Interspersed with those episodes were short works of Italian-flavored early music by Giaches de Wert and Adrian Willaert, followed by the unavoidable John Sebastian Bach, who was present with a chorale and a chorale fugue. Then we fast-forwarded to the 20th century for Olivier Messiaen's exquisitely ethereal "O sacrum convivium!" before moving on to Jonathan Harvey's quietly poignant "Remember O Lord". Two more motets by Gesualdo and a short speech by a member of the choir praising their departing maestro, who by all accounts will be sorely missed, concluded this special performance, before we all finally got out for some well-deserved semi-fresh air.

Sunday, June 2, 2013

Orchestra of St. Luke's - Mozart & Haydn - 06/01/13

Conductor: Nicholas McGegan
Mozart: Symphony No 29 in A Major, K. 201
Haydn: Cello Concerto No 2 in D Major, Hob. VIIb:2 - Steven Isserlis
Mozart: Ballet music from Ideomeneo, K. 367
Haydn: Symphony No 99 in E-flat Major, Hob. I:99

Although the seasons of most musical ensembles and venues are coming to an end, some concerts are still being performed these days as a result of Big Bad Sandy. That's how last night I found myself back at Carnegie Hall for a concert by the always brilliant Orchestra of St. Luke's featuring the equally brilliant cellist Steven Isserlis for a decidedly Classical Viennese evening of works by Haydn and Mozart. Better late than never.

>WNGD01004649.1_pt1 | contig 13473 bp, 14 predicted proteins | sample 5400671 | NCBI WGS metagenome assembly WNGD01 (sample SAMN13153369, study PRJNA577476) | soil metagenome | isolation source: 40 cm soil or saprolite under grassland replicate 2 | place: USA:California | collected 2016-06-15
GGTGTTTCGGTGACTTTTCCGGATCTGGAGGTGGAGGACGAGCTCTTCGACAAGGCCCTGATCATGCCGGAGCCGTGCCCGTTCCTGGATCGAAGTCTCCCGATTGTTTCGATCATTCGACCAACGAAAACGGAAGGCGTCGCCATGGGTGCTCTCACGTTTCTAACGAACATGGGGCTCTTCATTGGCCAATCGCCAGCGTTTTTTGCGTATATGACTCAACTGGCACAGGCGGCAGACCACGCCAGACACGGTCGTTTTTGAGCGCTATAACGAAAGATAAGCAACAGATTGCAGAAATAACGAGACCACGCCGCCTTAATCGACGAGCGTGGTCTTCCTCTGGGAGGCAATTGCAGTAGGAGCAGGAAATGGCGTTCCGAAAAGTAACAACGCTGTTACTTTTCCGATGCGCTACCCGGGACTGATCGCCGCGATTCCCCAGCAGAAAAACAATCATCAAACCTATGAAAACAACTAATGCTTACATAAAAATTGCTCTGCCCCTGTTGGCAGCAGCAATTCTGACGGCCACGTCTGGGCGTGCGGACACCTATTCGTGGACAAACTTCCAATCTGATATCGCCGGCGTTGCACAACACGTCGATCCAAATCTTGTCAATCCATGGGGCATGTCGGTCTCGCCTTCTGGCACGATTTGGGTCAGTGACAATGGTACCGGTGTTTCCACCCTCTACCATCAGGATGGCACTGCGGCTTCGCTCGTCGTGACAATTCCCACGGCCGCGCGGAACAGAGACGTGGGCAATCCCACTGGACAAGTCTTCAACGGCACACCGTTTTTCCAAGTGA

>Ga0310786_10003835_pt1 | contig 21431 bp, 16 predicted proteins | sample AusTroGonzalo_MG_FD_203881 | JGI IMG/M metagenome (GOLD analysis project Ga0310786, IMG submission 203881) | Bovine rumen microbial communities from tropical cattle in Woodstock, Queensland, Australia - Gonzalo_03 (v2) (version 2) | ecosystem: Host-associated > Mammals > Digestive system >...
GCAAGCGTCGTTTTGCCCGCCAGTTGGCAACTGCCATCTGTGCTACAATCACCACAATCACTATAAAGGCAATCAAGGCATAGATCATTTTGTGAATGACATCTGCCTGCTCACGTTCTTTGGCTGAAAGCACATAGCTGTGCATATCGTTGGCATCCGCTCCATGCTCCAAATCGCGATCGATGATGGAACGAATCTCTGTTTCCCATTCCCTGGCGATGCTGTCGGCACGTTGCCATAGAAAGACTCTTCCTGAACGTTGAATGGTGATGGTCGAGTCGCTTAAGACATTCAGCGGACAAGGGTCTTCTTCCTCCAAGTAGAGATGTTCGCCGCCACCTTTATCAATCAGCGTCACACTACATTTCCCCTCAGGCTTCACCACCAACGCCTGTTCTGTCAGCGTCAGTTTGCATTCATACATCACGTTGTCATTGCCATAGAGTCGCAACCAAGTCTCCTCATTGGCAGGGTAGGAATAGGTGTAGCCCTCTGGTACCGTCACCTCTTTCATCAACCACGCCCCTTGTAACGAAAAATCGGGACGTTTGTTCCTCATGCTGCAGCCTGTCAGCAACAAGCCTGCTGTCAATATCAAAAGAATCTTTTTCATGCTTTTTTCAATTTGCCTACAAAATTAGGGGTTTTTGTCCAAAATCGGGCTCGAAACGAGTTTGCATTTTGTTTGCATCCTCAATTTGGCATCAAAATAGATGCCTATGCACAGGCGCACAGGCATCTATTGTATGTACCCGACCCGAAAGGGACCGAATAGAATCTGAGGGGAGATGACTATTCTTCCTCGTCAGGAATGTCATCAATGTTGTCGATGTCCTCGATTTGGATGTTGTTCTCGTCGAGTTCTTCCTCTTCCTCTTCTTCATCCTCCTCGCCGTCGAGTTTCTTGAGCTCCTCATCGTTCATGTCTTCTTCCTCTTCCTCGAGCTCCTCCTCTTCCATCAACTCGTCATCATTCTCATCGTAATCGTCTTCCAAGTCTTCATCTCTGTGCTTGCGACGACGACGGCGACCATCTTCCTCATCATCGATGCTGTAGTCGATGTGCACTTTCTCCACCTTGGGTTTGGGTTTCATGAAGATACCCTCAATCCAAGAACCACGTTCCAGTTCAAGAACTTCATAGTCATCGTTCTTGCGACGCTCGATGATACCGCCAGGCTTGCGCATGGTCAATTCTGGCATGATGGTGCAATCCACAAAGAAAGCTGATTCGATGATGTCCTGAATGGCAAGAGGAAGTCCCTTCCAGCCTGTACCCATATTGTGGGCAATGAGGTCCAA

Mozart's famous knack for crowd-pleasing complexity was continuously apparent through his Symphony No 29, which opened the concert, as if to remind us why he is one of the most popular figures in classical music history. This is not one of his most memorable pieces, but the fluid and bright playing by the orchestra made it fly by just like the refreshing summer breeze that was so much needed on that stiflingly hot evening.
The main attraction last night had to be the presence of Steven Isserlis, who is always a pleasure to hear and to watch no matter what he tackles. He has probably played Haydn's second cello concerto more times than he cares to remember, and it is to his credit that he still brought unbridled vitality and a superb technical command to the task. It also turns out that this performance was actually more special than usual as he dedicated it to Janos Starker, eminent cellist and professor. Solidly seconded by the musicians of St. Luke's, he happily grabbed the work and let the seductive dark sounds of his instrument create beautifully lyrical moments in between intricate challenges. As soon as the last notes had faded away, my evening had been made.
Sandwiched between Haydn's cello concerto and Symphony No 99, The ballet music from Mozart's Idomeneo clearly demonstrated how much the young composer had learned from and was quickly surpassing the old master. A vibrant testimony of Mozart's effortless elegance, this elaborate portion of the opera is perfectly capable of standing on its own, not unlike some of his dazzling overtures, as it did last night.
Haydn's Symphony No 29 went off smoothly as well, with Nicholas McGegan watching over all the details of the engaging score. The three sections of the orchestra eventually stood up for the few final notes and concluded this impeccable performance with a well-deserved happy ending.